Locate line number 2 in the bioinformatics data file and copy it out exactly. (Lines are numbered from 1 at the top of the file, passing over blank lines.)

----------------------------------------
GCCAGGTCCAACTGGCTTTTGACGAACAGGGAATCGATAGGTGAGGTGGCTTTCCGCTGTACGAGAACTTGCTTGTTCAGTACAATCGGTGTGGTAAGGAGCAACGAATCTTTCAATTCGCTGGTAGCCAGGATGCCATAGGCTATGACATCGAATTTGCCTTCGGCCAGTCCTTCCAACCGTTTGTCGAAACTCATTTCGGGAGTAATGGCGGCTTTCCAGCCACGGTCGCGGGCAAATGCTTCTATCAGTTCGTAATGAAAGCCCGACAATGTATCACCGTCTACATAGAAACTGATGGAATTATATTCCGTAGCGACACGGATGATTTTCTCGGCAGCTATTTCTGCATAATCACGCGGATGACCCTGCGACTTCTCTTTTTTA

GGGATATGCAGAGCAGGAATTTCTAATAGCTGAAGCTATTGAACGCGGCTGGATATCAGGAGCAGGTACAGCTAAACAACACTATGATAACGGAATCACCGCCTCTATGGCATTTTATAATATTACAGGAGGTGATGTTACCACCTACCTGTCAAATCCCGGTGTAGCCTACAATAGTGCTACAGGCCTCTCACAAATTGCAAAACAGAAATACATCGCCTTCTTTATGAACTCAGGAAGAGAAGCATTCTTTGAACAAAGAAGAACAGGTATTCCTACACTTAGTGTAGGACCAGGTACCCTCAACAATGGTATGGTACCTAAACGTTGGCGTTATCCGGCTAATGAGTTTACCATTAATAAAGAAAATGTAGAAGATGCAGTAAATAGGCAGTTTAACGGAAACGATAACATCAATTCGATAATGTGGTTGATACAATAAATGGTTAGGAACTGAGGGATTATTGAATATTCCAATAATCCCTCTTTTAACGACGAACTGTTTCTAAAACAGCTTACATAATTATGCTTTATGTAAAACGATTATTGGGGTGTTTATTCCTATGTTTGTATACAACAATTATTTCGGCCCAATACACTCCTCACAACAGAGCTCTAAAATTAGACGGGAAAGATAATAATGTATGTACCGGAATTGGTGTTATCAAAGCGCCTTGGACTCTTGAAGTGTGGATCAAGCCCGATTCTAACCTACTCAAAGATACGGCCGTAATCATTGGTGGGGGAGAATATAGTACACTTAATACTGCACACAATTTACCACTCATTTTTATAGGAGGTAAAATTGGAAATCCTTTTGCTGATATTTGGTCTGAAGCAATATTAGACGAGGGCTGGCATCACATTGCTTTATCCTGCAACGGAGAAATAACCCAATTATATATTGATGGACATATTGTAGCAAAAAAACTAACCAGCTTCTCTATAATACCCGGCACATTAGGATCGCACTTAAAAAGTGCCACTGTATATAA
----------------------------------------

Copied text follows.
GGGATATGCAGAGCAGGAATTTCTAATAGCTGAAGCTATTGAACGCGGCTGGATATCAGGAGCAGGTACAGCTAAACAACACTATGATAACGGAATCACCGCCTCTATGGCATTTTATAATATTACAGGAGGTGATGTTACCACCTACCTGTCAAATCCCGGTGTAGCCTACAATAGTGCTACAGGCCTCTCACAAATTGCAAAACAGAAATACATCGCCTTCTTTATGAACTCAGGAAGAGAAGCATTCTTTGAACAAAGAAGAACAGGTATTCCTACACTTAGTGTAGGACCAGGTACCCTCAACAATGGTATGGTACCTAAACGTTGGCGTTATCCGGCTAATGAGTTTACCATTAATAAAGAAAATGTAGAAGATGCAGTAAATAGGCAGTTTAACGGAAACGATAACATCAATTCGATAATGTGGTTGATACAATAAATGGTTAGGAACTGAGGGATTATTGAATATTCCAATAATCCCTCTTTTAACGACGAACTGTTTCTAAAACAGCTTACATAATTATGCTTTATGTAAAACGATTATTGGGGTGTTTATTCCTATGTTTGTATACAACAATTATTTCGGCCCAATACACTCCTCACAACAGAGCTCTAAAATTAGACGGGAAAGATAATAATGTATGTACCGGAATTGGTGTTATCAAAGCGCCTTGGACTCTTGAAGTGTGGATCAAGCCCGATTCTAACCTACTCAAAGATACGGCCGTAATCATTGGTGGGGGAGAATATAGTACACTTAATACTGCACACAATTTACCACTCATTTTTATAGGAGGTAAAATTGGAAATCCTTTTGCTGATATTTGGTCTGAAGCAATATTAGACGAGGGCTGGCATCACATTGCTTTATCCTGCAACGGAGAAATAACCCAATTATATATTGATGGACATATTGTAGCAAAAAAACTAACCAGCTTCTCTATAATACCCGGCACATTAGGATCGCACTTAAAAAGTGCCACTGTATATAA